Source: Ponta Lopud

Participants at Ponta Lopud listen to Joel Coen (third from right)

Rising talents from the Balkan region have praised the setting and masterclasses of the second edition of Ponta Lopud Film Festival, held last month from June 22-27.

US director Joel Coen and actress Frances McDormand each gave three lengthy masterclass sessions on the Croatian island of Lopud, near Dubrovnik.

Further international talents to attend included directors Pawel Pawlikowski, Michel Franco, Danis Tanovic, Lili Horvat, Juho Kuosmanen and Ognjen Glavonic, plus UK cinematographer Nanu Segal.

At the start of the event, founders Mirsad Purivatra and Tilda Grossel Bogdanovic told Screen of their plans to innovate with the film festival format. This year’s event, expanded substantially from last year’s first edition, included screenings both on the beach and in a local monastery, plus dinners at local restaurants prepared by Michelin-starred chefs.

Coen and McDormand then wrote to the 18 participants after the event to let them know how much they valued their time with them during the festival, which they described as “stimulating and inspiring.”

Screen has spoken to several of the 18 participants from the Balkan region to see if it was as positive for them, and if the innovation succeeded.

What did you learn from Frances McDormand and Joel Coen?

Dado Cosic, actor: Spending time with them, I thought how blissful it must be to have a team – Joel creating movies with Ethan, Frances creating roles with Joel and Ethan, Chloe [Zhao] creating Nomadland with Frances.

Timon Sturbej, actor: They were so open and honest about every aspect of their work and didn’t mystify the process. An important piece of advice from Frances was to try to produce your own stuff [as an actor] – create your own opportunities.

Tamara Kotevska, filmmaker: Their masterclasses were extremely useful for me regarding the switch from documentary to fiction, as a documentary film director in preproduction for my first fiction film.

Una Gujak, filmmaker: Joel’s calm and composed approach was an example on how to be comfortable and at ease with your own way of making films; Frances’ charisma and energy were an inspiration. One thing she said will stay with me for a long time: fear is fuel. They both valued long term creative partnerships with their crew and cast.

Amila Terzimehic, actress: I learnt that the goal in art is not five minutes of fame – art is the goal itself.

Did the event bring valuable connections for you?

Antoneta Alamat Kusijanovic, filmmaker: As somebody who is living on two continents, it was interesting to hear from my colleagues about what their projects are for the future. I really liked connecting with Tamara Kotevska to talk about our next projects. I also got to know Anja Matkovic, a beautiful Croatian actress, on a much deeper level.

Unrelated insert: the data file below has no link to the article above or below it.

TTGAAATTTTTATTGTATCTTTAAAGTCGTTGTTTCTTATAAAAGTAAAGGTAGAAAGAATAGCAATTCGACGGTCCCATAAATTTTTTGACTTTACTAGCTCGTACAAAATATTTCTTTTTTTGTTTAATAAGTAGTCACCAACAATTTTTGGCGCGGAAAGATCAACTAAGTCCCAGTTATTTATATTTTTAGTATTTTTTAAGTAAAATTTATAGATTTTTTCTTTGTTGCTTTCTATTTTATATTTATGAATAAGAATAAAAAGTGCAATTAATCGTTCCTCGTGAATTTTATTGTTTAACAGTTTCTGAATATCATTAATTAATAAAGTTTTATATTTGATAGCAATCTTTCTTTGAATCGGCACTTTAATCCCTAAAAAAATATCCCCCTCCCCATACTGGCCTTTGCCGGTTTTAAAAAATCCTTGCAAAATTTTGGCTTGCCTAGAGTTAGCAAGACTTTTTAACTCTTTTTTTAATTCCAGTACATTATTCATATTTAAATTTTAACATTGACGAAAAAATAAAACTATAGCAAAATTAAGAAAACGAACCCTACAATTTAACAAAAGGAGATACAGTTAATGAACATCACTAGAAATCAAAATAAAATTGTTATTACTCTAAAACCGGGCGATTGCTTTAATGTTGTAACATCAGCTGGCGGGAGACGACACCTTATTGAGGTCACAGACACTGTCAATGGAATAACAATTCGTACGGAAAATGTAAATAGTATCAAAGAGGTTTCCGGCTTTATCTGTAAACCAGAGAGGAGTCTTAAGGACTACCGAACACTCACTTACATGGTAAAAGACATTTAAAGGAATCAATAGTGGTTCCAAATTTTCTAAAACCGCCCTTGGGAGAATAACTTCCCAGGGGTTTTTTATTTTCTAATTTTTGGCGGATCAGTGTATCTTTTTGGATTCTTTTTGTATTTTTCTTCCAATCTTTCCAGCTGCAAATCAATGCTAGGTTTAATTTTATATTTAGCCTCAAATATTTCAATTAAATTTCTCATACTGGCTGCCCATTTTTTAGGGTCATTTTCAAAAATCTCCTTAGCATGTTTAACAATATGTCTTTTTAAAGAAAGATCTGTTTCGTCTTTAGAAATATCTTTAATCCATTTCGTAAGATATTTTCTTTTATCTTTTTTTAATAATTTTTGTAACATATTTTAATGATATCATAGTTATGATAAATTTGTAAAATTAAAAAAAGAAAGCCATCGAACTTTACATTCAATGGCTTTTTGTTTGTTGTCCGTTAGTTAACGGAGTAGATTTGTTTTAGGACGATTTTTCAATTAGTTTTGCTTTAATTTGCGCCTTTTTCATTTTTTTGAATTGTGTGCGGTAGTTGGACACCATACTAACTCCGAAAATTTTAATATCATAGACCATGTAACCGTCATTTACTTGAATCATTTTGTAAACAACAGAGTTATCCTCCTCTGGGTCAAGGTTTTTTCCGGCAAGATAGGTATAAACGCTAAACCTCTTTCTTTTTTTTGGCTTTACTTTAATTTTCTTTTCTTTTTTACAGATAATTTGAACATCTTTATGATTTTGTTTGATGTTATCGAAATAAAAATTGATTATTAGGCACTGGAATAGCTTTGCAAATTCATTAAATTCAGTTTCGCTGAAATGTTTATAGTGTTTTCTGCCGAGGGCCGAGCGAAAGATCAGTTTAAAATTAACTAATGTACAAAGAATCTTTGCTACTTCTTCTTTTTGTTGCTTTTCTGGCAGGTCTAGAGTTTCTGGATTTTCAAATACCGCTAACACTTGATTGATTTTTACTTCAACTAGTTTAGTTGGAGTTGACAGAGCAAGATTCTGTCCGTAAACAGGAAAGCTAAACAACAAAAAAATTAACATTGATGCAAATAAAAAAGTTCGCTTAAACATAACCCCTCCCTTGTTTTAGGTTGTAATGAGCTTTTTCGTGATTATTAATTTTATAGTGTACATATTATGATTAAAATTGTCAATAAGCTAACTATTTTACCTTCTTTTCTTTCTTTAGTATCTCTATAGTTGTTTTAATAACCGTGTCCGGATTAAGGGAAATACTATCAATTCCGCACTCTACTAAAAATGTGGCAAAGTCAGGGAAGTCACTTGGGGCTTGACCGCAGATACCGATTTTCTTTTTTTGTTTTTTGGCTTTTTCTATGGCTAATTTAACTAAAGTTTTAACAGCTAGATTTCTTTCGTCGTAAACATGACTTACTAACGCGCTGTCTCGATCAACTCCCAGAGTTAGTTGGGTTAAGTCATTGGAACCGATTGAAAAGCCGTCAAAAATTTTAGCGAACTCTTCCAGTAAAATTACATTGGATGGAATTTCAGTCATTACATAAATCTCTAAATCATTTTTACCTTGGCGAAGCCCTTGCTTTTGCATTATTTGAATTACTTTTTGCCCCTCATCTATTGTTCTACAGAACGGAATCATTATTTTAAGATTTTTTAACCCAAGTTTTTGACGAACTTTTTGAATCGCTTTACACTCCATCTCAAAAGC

TS: It was brilliant to meet Brian Swardstrom from United Talent Agency – he gave us very useful advice and I hope we will stay in touch. The most fruitful connections were formed between the participants of the masterclasses.


Source: Ponta Lopud

Frances McDormand (right) in conversation with Lili Horvat

UG: It was incredibly precious to get to know more my close colleagues from the region – my fellow directors, plus the actors and cinematographers. The same goes for the some of the moderators and special guests that I got the chance to speak to during many informal gatherings, such as Nanu Segal and Pawel Pawlikowski.

What was your highlight of the event?

UG: The talk we had with both Frances and Joel, and with our fellow participant actors, on the final morning. I am very interested in working closely with my actors so having them talking about their separate and joint work, and at the same time engaging with questions from participants - was incredibly precious. The conversation fed itself naturally; also by that time, we were all very much at ease with each other.

AT: The organisation was fantastic, as well as the atmosphere and energy of the festival. The masterclasses we attended inspired me the most.

TK: One of the most beautiful events was one of the dinners we spent with Joel and Frances – we had chance to meet them privately and discover their wonderful personalities.

TS: Besides meeting Joel and Frances, one of the highlights was [musician and composer of the Birdman score] Antonio Sanchez performing live in the old monastery – it was an amazing, rare experience.

What is the value of Ponta Lopud for the Balkan region?

DC: For us in the region, ‘teamwork’ is what we should seek. We are blessed that all the different beautiful languages we speak actually connect us – they bring understanding but also diversity. The time on Lopud was all about togetherness and love.

AAK: It’s such a small world; it’s encouraging to understand that intimacy. That was the best takeaway – you could speak differently with people.

What suggestions would you make for future editions?

TK: I would suggest more private meetings with the mentors and the participants on their individual projects.

UG: The chance to talk to the masters about individual work. That could be done in advance, either individually or in the group, where participants would be able to discuss concrete issues, obstacles and doubts.

TS: My only wish for the future would be a practical workshop, where the participants from different sectors could have the opportunity to work together under the supervision of the masters.

AAK: It’s important to keep this festival at the small size that it is - to keep this intimacy between the new generation, and already established artists. If that genuine connection and size of the festival is preserved, it will be as successful as it has been this year.